I’ve always wonder if our piss would freeze on our dick when we expose it to a below zero temperature. I tried it on the lake. It didn’t freeze and in fact I successfully wrote the word ‘fuck’ on snow.
The wind was chilling cold and it was snowing heavily. Even Aki’s dad couldn’t stand it. It’s been an hour and we still did not get anything. We packed our bags and left the place.
There were other people on the lake too. One of them spoke to Aki’s dad. Apparently, someone caught couple of fishes in the lake and we came on the wrong time. The fishes were not active. According to him, 7am to 8am is the best time to fish. Screw them, I’ll freeze to death!

Winter swimming. Aah, I’ve always wanted to do this. I forced Aki and Juho to accompany me. They We went to a river nearby. The ground was frozen with snow but the water was warm, about 2 degrees Celsius. We had to wear socks (otherwise our feet would stick on the ground) and wear a beanie (no idea why but probably in order to prevent our hair from freezing). Aki’s parents advised us not to dive our head into the river. I have no idea why.

Matti came with 6 of his friends to witness our stupidity. They were assigned to take pictures for us.
I took the honour of swimming first. I walked down the steps and step-by-step I fell like my entire body being bonded tightly. Few seconds later, I jumped up and down and screamed. It was so, so cold. However, it felt warmer once I started to swim.

Aki was next. He came in for few seconds and retreated back to the changing room quickly. Chicken!
Juho was next. He too did the same thing as me, screaming and jumping. He retreated back to the changing room within seconds too. I swam for a while before running back to the changing room.
As I was heading to the changing room, Juho popped out naked from the changing room. He jumped into the water and swam. Matti and another fellow kept on snapping pictures like paparazzi. We laughed like mad. I guess his swimming trunks were too cold for him. Oh yeah, we had it on video too. Hehe
Aki’s mother called me “kapa sing”, it means hero in Finnish. Ah my reward for winter swimming.

Day 4
I’ve always wanted to build a snowman. However, the snow in Sheffield wasn’t enough to build a thing. Since snow is abundant in Finland, Eeva and Aki taught me how to make a snowman.
It was pretty hard at the beginning as the snow was frozen due to rain last night. The top layer of the snow melted, creating a hard crust. We had to crack the ice in order to scoop out the snow. Furthermore, if the weather were too cold, the snow wouldn’t stick. It would only stick if its about 0 degrees.
I rolled a snowball slowly and it grew larger and larger. Eeva and Aki rolled 2 large snowballs. We then piled them up together and Eeva made hands for the snowman with snow and water. We smoothen the snowman by rubbing off the excessive snows. And lastly, coal for the eyes and buttons, a carrot for the nose, Aki’s dad’s scarf and a hat.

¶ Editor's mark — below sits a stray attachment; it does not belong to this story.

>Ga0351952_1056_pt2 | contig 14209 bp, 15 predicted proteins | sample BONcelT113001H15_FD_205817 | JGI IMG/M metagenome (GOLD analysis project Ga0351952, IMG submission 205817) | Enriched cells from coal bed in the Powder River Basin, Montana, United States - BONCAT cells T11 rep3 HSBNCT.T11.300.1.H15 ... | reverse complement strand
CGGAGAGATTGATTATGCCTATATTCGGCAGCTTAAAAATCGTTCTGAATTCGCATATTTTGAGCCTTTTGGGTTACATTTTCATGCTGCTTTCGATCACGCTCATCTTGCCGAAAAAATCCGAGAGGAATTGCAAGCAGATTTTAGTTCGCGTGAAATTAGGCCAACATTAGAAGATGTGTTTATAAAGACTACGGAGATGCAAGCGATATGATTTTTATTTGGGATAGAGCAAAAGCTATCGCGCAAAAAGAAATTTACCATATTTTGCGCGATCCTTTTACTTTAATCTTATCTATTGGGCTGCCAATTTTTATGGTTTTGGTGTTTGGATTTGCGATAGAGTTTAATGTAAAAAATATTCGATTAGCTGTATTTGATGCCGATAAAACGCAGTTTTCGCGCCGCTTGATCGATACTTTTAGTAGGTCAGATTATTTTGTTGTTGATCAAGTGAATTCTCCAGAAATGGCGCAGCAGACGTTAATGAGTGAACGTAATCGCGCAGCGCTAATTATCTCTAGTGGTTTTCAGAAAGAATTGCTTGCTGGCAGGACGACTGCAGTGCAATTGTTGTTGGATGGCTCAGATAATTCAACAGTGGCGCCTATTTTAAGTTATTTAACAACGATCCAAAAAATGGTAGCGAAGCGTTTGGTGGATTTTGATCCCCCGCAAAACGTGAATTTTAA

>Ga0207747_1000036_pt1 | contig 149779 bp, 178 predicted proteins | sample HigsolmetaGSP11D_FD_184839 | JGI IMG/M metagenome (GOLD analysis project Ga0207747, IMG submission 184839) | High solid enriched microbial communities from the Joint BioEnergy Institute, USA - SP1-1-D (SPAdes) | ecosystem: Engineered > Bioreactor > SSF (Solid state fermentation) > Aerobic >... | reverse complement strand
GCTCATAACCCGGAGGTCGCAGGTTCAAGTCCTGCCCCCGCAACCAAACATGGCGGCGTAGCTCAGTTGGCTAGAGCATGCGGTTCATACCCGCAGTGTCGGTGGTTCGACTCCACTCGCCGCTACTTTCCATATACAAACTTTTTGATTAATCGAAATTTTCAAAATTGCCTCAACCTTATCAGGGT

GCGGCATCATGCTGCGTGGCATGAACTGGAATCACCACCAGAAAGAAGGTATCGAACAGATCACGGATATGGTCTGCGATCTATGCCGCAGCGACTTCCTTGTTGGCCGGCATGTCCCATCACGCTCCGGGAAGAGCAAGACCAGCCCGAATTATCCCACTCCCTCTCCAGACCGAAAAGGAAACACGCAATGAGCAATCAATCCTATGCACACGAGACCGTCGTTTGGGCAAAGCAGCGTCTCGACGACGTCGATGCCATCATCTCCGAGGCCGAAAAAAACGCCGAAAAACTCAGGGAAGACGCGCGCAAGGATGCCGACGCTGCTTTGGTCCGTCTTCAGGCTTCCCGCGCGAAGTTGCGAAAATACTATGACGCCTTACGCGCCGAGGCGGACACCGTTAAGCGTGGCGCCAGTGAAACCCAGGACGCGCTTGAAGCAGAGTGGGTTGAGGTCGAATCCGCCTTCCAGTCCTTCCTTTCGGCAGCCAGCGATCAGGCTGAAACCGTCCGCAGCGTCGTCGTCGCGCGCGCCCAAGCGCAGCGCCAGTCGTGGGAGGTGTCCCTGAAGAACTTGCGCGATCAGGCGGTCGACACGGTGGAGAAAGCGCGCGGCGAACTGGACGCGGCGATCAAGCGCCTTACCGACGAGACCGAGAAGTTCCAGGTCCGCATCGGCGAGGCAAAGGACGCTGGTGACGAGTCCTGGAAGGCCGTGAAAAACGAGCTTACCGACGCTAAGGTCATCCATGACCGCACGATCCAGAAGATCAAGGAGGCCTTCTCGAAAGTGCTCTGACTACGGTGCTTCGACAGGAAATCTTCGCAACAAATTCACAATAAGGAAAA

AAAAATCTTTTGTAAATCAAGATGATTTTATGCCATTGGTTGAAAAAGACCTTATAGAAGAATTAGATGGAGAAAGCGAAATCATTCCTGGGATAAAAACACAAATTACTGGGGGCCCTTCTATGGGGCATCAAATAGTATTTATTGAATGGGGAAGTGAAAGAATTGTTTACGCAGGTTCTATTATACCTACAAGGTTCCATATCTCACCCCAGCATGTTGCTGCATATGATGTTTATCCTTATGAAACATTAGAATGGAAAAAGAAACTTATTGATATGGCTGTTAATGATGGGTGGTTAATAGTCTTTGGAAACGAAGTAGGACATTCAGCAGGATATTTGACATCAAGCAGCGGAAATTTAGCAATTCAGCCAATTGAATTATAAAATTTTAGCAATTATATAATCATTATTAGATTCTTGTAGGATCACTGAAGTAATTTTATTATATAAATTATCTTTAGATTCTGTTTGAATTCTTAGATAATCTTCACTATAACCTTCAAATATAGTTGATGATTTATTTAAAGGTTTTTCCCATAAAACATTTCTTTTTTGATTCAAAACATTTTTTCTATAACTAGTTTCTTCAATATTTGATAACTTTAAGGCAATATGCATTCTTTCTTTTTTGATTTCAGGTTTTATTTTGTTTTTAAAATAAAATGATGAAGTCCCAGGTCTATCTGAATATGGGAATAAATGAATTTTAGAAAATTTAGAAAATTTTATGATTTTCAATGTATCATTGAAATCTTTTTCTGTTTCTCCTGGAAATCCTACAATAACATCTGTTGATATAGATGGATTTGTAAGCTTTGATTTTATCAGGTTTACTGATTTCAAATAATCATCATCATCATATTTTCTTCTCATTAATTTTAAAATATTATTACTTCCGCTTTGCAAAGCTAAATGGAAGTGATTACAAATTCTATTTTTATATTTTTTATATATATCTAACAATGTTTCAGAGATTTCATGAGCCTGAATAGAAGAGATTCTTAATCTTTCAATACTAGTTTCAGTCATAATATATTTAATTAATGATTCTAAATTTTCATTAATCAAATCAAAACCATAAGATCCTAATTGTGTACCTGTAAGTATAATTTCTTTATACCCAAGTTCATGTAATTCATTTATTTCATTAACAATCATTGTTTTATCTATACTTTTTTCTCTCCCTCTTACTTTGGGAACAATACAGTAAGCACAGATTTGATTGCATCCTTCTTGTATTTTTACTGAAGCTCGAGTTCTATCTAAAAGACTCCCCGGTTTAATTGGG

Aki’s dad took a picture of the snowman and us for memories sake.

For the first time, Eeva followed Aki and I out. We packed our equipments for sledging and cross-country skiing.
We had to walk up a hill to sledge. There were couple of tracks to sledge, the difficult one and the easy one. Aki demonstrated with the difficult one. He landed on his ass and rolled on the snow for few rounds. It was sadistically funny.

Without further ado, we played on the easy route. We had to sit down on plastic sledge and use our hands to control it. Aki tried to ride it like a skateboard and he fell on his ass and rolled down the hill. It was sadistically funny again.

We went cross-country skiing after that. It was difficult, as I couldn’t balance myself properly. I fell on my knees many times. I was literally cracking ice with my knee. It was even more painful that my Muay Thai training. Eeva and Aki skied like a professional. I couldn’t catch up with them and on couple of occasions I fell down like humpty dumpty.
Going uphill requires loads of energy while going downhill might be fun but it surely made me fall on my knees.
We skied about 1 kilometer. I was dead tired. We contemplated whether to continue skiing or turn back. We turned back as soon as we found out that the remaining track is about 3KM long.

I went to the sauna for the last time with Aki and Juho. This time the temperature soured to 120 degrees. It was so hot that Juho couldn’t stand it. He ran out from the sauna.
Once again, we tried rolling on the snow again. But this time, we lay on a table covered with snow and took couple of pictures.

Day 5
Left Oulu for Helsinki. The trip back to Sheffield lasted 10 hours.

Finland’s Criminal system is apparently it isn’t that good. Criminals get loads of protection and privileges. A policeman cannot shoot a criminal unless he was shot first. If he wounds a criminal, he would be charged.
There is no death sentence in Finland. Murderers get about 10 to 12 years of imprisonment. Furthermore, prisoners get paid more than armies serving for the national service. Sometimes it could be said that prisoners has better privileges than normal citizens.

On the other hand, Finland’s law protects every class of people in the society, for example, supermarkets. Big supermarkets are required by law to close on Sunday. The main reason for this is to protect the smaller supermarkets such as local groceries.

Christianity is the main religion in Finland. However, there are some glitches. Every Christian family belongs to a church and the church sets out the rules for them to follow (note that there are many churches in Finland). There are some churches that disallow couples to use condoms or any anti pregnancy instruments. This is quite common in Finland. Furthermore, sometimes the rules clash between 2 churches. This could be seen in matters concerning marriage especially when a person

Goodbye Finland, we shall meet again!